Earlier this week, we brought you Five Resources to Master the Art of Storytelling through Curation, looking at how you can give your own galleries the same wow factor as what you’d see in a museum.

Today we’re going even more basic with clear examples of three time tested ways to arrange art on walls. First we’ll look at a few common arrangements that are proven to work. Then we’ll look at some of the elements in your photographs or artwork that help you decide what goes where.

I suppose that maybe this doesn’t need to be repeated, but remember that if you really want to make an impression, you have to get good at editing and only show off your best work, not everything.

Common Arrangements for Art and Photos

There are a two very practical reasons that galleries seldom hang artwork in clusters, preferring instead for linear layouts.

A linear layout in D Emptyspace. Single, diptych and triptych.

First, when galleries are crowded, a linear layout allows visitors to walk though and enjoy each piece of art equally. Second, it means each work can be at approximately eye level. (Gallery height is 57 inches or 145 cm “on center”. This isn’t something you’ll need to worry about though in a virtual gallery like D Emptyspace.)

The Single

Thanks to what I’ve dubbed the “Instagram Effect”, most of us consume and showcase our art and photography in singles, or one-off images. This isn’t necessarily a bad thing in a gallery, but it does get monotonous, so you’ll want to break things up with other arrangements as well.

A “single” featured in a D Emptyspace Gallery.

When singles work: Use singles for high impact images that need to be large to be fully appreciated, or images that tell a self-contained story.

The Diptych

From Greek and meaning “two fold” the diptych originated as an artwork in two parts. The earliest diptychs were actually painted on hinged wooden panels that allowed them to be folded, but, as with most things, they’ve evolved. Generally the two images in diptychs are the same size or very close to it.

Though their origins are ancient, diptychs are still used regularly in modern art. Take, for example, Andy Warhol’s famous Marilyn Diptych, a silk screen work from 1962.

A diptych featured in a D Emptyspace Gallery.

When diptychs work: Use diptychs to show the relationship (or juxtaposition) between two artworks, or to split one artwork across two panels.

The Triptych

I first came across the word triptych in a university art appreciation course. Like the diptych, the term comes from Greek and this time means “tri-fold.” It emerged in the early Christian church and in many cases the three images represented the trinity. While traditional triptychs had a near 2:1 aspect ratio, this is art, so there are no rules!

The Garden of Earthly Delights by Hieronymus Bosch, circa 1500. (Public Domain)

Perhaps the most famous and influential triptych is The Garden of Earthly Delights a very trippy piece by Hieronymus Bosch, pictured above.

A triptych featured in a D Emptyspace Gallery.

When triptychs work: Use triptychs to tell a story with clear sections, or to draw the eye across the wall. (Or as one article suggests, use triptychs to maximize wall coverage!)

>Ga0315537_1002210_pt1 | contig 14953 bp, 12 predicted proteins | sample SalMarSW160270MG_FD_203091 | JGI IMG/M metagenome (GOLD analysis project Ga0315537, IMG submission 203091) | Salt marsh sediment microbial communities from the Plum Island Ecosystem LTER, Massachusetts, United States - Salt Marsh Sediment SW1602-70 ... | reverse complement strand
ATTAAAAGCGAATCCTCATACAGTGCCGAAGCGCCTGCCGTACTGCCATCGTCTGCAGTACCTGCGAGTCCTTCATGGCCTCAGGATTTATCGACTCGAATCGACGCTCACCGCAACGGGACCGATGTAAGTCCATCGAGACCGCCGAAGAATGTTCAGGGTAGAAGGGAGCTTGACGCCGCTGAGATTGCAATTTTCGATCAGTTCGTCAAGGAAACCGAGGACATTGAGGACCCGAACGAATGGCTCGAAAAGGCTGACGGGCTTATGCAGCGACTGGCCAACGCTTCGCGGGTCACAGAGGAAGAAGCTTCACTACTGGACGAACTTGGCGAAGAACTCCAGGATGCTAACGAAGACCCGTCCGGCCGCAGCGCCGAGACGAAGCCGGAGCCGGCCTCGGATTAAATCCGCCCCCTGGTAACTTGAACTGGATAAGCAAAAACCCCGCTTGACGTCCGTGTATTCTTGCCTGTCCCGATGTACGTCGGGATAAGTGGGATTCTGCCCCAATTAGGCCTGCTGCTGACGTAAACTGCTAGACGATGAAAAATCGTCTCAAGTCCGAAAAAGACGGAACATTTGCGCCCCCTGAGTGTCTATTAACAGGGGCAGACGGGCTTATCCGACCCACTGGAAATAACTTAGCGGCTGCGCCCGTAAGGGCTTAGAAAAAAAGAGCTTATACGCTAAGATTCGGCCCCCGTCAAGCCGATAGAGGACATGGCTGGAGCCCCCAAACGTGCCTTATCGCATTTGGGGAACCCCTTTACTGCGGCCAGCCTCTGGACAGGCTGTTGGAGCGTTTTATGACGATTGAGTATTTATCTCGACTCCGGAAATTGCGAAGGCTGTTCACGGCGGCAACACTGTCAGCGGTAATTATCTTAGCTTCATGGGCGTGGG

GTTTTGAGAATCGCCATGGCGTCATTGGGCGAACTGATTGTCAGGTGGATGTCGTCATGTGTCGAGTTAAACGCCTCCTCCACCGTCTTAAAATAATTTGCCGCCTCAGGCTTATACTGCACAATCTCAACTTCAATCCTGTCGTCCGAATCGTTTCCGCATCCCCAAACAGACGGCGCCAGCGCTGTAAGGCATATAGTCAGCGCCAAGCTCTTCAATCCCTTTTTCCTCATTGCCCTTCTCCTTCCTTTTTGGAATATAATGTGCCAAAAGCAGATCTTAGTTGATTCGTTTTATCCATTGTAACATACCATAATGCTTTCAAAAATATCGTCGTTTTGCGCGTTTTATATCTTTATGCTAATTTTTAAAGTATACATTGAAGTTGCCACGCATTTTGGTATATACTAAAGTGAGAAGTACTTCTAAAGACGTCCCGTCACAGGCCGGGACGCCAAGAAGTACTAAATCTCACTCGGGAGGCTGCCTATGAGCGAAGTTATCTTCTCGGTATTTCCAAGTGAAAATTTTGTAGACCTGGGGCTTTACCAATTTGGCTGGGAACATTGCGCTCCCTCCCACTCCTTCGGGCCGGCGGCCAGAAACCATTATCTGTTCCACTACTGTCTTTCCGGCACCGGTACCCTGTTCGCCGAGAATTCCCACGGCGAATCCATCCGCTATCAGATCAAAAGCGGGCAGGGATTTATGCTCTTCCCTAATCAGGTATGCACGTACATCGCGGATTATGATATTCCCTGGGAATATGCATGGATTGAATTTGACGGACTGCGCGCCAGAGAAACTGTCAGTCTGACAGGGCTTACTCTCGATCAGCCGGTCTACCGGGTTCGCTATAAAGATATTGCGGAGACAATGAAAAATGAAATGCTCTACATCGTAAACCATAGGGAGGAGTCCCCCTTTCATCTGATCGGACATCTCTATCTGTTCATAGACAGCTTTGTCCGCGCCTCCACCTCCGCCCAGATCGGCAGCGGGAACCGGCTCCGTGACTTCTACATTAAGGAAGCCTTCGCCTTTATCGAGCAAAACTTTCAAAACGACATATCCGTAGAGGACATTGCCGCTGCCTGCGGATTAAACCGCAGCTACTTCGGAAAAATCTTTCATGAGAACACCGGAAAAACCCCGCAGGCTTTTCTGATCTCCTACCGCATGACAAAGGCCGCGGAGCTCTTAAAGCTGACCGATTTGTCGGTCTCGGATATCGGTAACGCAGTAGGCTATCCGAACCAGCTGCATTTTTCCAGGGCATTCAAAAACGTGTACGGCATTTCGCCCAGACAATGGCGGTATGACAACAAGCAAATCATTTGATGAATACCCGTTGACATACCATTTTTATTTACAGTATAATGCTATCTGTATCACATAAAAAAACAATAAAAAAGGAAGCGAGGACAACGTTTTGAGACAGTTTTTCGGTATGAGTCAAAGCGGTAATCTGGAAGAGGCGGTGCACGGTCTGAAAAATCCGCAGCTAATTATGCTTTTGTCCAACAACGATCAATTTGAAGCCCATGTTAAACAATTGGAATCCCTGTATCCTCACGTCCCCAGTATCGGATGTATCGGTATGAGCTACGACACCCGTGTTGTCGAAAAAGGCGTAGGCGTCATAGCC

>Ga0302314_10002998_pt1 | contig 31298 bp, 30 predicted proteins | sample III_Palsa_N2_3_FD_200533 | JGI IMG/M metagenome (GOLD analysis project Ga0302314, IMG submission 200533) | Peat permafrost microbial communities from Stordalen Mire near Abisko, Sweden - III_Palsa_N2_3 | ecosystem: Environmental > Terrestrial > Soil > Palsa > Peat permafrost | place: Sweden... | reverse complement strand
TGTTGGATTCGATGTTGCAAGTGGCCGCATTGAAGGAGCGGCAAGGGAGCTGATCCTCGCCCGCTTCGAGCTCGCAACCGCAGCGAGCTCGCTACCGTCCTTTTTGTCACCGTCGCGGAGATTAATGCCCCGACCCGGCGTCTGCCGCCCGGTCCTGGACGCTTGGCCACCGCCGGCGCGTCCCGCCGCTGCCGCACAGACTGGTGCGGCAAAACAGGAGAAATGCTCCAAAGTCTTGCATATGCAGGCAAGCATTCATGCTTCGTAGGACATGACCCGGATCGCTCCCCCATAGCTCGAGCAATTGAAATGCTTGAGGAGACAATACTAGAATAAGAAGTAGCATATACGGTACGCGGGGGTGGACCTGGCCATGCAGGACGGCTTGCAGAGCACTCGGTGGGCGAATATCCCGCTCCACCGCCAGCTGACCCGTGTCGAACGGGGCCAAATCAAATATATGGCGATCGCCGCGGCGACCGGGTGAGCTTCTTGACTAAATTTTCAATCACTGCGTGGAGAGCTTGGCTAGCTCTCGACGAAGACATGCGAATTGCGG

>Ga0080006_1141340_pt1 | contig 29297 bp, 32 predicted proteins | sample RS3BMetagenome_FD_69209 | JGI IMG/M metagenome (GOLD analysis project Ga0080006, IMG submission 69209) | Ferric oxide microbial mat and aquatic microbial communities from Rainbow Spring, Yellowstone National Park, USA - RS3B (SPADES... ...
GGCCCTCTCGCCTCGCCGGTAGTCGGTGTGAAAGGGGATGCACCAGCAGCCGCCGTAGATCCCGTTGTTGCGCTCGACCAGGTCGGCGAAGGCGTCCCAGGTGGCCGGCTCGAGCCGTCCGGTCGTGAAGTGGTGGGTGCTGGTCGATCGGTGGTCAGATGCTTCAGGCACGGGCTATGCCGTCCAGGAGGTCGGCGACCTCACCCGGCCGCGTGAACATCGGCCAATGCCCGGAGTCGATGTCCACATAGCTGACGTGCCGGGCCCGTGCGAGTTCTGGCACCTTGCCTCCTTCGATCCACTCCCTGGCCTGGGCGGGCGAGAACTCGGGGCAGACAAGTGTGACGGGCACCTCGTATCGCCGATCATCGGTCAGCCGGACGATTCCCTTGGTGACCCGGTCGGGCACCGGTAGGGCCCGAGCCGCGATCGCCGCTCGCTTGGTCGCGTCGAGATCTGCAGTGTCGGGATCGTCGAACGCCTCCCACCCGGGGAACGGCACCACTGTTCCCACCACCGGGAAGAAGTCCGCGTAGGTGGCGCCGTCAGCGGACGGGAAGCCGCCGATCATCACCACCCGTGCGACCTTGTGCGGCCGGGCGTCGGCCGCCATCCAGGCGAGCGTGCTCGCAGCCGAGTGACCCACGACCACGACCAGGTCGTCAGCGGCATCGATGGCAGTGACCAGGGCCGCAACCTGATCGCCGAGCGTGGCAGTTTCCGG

D Emptyspace

D Emptyspace is available now for iPhone. It’s an app that allows you to create and explore inspiring virtual art galleries on your phone. More than just photo sharing, it’s a way to tell stories with your artwork.

Whether you want to curate an offline gallery and test the placement of your images first, send a specific arrangement to a curator, or create online galleries to share with your friends, D Emptyspace makes everything free and easy.

Download the app on iOS:

Android version coming soon!

Follow D Emptyspace for more company updates and art-curated content!

Website | Twitter | Facebook | Instagram | Download


New Features: Add and Customize Galleries, Improved Sharing, Featured Galleries

New Features: Add and Customize Galleries, Improved Sharing, Featured Galleries

Photo by You X Ventures on Unsplash

You asked and we listened! Since we launched D Emptyspace about three weeks ago, artists, photographers, and art lovers have sent us dozens of messages.

Two things are clear: You’re excited about D Emptyspace and you want it to be even better.

So this week we’ve rolled out several new updates to the app that address the top three things you asked for: The ability to customize your galleries, improvements to sharing galleries and featured galleries to help you discover new artists.

Add, Delete, and Customize Your Galleries

When D Emptyspace launched, everyone got three galleries with three walls. We got so many emails from people asking for more galleries or different configurations that we knew we had to move this to the top of our to-do list.

Here’s what we’ve changed. New members will get one default gallery (white with 3 walls). You can add two more galleries, for a total of three. You can select the number of walls in your new galleries (3, 5, or 8), along with the color of the space (minimalist white, neutral beige or dramatic dark).

Select the number of walls in your new gallery.
Set the color theme for your new gallery.

Want to delete one of your old galleries and make a new one with a different number of walls or a different color? For now, you’ll find delete button on the gallery statement page. We’ll find a more convenient spot for it soon.

We know that some of you want more than three galleries. Hold tight! We’ll have something for you soon.

Improved Sharing

We thought we had the perfect solution for sharing. Let people take a screenshot of a gallery, automatically generate an invitation link, and let people share it using the phone’s own sharing menu. As it turns out, we created a totally hidden feature that only about 10% of our members found on their own!

With our latest update, we’ve done something radical and added an actual share button!

From any gallery, just tap the statement button to enter the gallery statement page.

You’ll find the share button conveniently located right there!

For fans of the screenshot method of sharing, don’t despair. That one still works too!

Featured Galleries

Randomly finding new artists with the shuffle button or searching for specific usernames are good ways to find new people on D Emptyspace, but what about the artwork that really stands out?

Now, when you tap the search button (magnifying glass) in the tap bar at the bottom of the screen, you’ll see a series of featured galleries curated by our team.

Tap any of them to be amazed. (If you want to see more from the same artist, tap their handle at the top of the screen to visit their profile.)

Download D Emptyspace for iOS:

Android version coming soon!

Follow D Emptyspace for more company updates and art-curated content!

Website | Twitter | Facebook | Instagram | Download